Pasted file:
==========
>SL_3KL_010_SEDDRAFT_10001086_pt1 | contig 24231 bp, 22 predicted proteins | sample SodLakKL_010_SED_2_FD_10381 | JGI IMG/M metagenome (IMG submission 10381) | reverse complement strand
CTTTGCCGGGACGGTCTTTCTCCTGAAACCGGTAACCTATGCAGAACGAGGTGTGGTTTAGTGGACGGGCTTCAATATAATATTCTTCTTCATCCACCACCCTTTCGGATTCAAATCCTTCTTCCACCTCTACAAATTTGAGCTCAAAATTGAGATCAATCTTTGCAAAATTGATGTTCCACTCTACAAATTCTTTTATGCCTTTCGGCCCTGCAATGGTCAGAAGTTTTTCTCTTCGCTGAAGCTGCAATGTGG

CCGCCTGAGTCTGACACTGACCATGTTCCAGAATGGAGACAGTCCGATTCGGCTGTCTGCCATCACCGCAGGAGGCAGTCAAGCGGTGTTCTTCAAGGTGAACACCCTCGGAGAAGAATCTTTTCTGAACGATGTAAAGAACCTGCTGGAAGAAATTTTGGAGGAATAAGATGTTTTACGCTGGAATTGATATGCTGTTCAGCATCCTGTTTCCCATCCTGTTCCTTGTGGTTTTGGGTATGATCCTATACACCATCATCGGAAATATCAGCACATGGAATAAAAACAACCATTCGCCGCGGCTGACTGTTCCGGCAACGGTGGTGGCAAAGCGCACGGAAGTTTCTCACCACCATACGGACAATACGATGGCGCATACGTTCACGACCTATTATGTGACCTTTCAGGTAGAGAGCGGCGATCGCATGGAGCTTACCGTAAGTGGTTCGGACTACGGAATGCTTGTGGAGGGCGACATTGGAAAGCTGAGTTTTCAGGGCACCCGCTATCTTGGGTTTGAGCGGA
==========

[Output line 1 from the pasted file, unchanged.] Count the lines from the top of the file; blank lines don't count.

>SL_3KL_010_SEDDRAFT_10001086_pt1 | contig 24231 bp, 22 predicted proteins | sample SodLakKL_010_SED_2_FD_10381 | JGI IMG/M metagenome (IMG submission 10381) | reverse complement strand